Firewood banks are organizations which provide emergency and seasonal wood for heating homes. Similar to food banks, firewood banks can be run by nonprofits, churches and other religious organizations, state or local governments, or tribes. Typically, firewood banks are run entirely by volunteers, who help split, stack, and store wood to be picked up by or delivered to those in need. Firewood bank programs and structures can vary widely in the source of wood, organization type, funding, and strategy. Because of the critical need firewood banks fill for many tribal and rural areas of the country, federal funding has been provided to support their continued work.
“The historic Bipartisan Infrastructure Act (Section 40803(c)(17), signed into law by President Biden, included $8 million for firewood banks. The Alliance for Green Heat, a national non profit organization, is working with the U.S. Forest Service to facilitate the deployment of this funding to firewood banks across the country. Approximately $696,280 of this funding will be made available during FY 2024 with progressively more funding made available in following years.
This website and these application materials have been created through a partnership with the U.S. Forest Service and the Alliance for Green Heat to facilitate the deployment of this funding to firewood banks across the country.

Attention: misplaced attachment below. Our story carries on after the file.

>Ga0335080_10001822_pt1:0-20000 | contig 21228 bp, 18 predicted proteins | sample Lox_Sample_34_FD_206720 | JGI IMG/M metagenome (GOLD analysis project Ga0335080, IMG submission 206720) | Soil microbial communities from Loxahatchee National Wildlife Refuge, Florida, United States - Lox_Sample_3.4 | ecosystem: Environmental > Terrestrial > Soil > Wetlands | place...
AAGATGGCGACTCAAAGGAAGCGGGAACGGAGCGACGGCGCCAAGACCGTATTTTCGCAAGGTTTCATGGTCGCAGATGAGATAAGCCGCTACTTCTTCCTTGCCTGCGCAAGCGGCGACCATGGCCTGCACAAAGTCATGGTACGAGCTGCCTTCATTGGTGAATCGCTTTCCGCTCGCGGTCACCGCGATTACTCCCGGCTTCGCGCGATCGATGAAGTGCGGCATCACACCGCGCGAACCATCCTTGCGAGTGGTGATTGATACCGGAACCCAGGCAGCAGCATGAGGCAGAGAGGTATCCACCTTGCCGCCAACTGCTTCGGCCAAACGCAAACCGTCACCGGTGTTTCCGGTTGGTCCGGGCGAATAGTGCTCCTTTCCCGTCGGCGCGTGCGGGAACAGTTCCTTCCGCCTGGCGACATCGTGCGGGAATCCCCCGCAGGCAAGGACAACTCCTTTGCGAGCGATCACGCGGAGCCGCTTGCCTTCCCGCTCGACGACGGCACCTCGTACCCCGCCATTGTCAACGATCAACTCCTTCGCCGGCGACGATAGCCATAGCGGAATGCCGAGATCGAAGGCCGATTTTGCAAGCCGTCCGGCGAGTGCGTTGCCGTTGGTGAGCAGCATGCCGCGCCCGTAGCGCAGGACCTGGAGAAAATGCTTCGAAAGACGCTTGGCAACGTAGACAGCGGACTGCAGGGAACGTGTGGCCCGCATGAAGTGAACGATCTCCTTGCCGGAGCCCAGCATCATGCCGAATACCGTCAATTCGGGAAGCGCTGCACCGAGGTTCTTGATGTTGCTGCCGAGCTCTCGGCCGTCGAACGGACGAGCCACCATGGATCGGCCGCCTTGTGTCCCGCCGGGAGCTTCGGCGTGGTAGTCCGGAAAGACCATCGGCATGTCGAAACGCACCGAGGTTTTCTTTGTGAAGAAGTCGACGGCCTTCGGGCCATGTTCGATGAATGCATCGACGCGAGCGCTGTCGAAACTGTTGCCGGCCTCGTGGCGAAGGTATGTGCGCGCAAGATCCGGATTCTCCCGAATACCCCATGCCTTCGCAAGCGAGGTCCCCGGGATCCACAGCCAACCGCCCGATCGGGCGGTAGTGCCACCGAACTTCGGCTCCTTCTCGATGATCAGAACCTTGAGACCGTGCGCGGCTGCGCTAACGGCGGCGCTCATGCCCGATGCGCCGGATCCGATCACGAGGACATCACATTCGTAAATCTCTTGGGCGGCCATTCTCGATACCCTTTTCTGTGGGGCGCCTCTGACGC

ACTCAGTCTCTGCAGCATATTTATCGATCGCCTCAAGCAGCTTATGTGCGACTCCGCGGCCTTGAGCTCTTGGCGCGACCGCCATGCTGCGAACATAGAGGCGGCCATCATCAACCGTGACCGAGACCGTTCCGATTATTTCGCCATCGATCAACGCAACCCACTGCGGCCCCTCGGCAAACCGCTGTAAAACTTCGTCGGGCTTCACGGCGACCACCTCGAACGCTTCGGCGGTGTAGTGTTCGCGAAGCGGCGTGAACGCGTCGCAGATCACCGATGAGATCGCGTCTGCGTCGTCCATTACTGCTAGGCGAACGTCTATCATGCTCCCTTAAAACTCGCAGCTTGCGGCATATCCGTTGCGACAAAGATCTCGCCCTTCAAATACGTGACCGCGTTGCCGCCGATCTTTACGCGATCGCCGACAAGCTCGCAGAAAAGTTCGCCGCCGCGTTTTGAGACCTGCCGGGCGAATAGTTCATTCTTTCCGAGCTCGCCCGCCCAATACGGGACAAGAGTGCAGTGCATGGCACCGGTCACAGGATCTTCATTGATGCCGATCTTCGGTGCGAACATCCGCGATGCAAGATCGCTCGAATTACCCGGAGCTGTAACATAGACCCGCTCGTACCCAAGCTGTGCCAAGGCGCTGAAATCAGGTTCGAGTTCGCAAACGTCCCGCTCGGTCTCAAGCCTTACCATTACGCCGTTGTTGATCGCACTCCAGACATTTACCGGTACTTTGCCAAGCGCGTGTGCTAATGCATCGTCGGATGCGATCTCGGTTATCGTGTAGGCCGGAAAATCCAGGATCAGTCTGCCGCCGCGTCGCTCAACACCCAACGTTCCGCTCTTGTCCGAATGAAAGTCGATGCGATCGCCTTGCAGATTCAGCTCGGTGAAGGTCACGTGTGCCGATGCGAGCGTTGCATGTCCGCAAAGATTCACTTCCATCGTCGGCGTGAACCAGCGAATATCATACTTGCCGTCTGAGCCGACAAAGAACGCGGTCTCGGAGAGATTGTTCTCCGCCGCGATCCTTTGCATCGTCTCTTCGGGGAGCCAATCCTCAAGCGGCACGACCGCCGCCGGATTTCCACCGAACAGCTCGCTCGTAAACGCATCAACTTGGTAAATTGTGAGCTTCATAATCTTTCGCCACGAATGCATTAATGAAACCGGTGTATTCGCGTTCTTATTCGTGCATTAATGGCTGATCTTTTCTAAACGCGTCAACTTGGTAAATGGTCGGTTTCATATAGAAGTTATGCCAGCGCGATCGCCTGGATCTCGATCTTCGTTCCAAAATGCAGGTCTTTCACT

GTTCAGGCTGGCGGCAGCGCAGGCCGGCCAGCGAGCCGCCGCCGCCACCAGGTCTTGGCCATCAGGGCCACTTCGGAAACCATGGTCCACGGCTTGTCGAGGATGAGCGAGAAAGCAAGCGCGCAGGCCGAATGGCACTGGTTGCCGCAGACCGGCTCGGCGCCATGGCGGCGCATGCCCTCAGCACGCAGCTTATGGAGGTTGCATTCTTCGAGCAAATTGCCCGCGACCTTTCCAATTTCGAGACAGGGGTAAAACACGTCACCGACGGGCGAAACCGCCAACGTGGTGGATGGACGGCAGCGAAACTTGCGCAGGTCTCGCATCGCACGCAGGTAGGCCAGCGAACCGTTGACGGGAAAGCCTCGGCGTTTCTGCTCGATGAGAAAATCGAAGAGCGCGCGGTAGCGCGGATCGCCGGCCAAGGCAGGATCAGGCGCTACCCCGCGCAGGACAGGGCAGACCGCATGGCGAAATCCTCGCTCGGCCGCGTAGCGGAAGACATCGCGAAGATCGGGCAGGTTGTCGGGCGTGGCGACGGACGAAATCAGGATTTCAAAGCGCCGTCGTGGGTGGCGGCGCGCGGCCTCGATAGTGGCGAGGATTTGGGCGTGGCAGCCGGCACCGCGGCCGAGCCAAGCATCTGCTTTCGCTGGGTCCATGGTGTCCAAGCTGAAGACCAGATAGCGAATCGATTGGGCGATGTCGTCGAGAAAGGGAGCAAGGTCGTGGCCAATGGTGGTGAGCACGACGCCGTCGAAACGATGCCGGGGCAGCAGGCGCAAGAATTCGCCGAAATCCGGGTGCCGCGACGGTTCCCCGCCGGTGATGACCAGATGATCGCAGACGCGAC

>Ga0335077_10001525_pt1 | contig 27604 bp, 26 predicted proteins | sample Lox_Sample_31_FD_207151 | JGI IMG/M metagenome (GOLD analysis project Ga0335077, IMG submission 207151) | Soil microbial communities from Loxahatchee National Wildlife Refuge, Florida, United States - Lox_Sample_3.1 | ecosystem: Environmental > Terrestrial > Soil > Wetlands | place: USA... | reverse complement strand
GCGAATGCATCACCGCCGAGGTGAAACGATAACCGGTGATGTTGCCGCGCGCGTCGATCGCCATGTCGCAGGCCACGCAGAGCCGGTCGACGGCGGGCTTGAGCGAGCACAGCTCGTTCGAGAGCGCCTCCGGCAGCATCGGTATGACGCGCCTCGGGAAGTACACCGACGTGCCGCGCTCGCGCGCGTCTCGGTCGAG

Wood heating has a long history in the United States, and many low to moderate income residents in particular rely on wood heat. Wood banks fill a crucial need for those running low on money or heating assistance funds, facing electricity outages, or needing more heat to remain safe and comfortable. The mission of this funding opportunity is to support these people in need by providing feedstock and financial assistance. This program is not intended to compete with commercial firewood providers.
The main priority of this program is to provide financial and educational resources to public and tribal firewood bank programs in the United States to support access to wood heat for low- to moderate-income individuals who are struggling to pay for home heating fuel and deal with emergency situations such as power outages. A second priority is to help supply additional feedstock to expand the potential of wood that is generated from hazardous fuel treatments, forest management, or storm cleanup activities on both public and private lands. Additional benefits may include improved safety of firewood bank processing, clean and safe firewood burning, and mitigation of insect risks.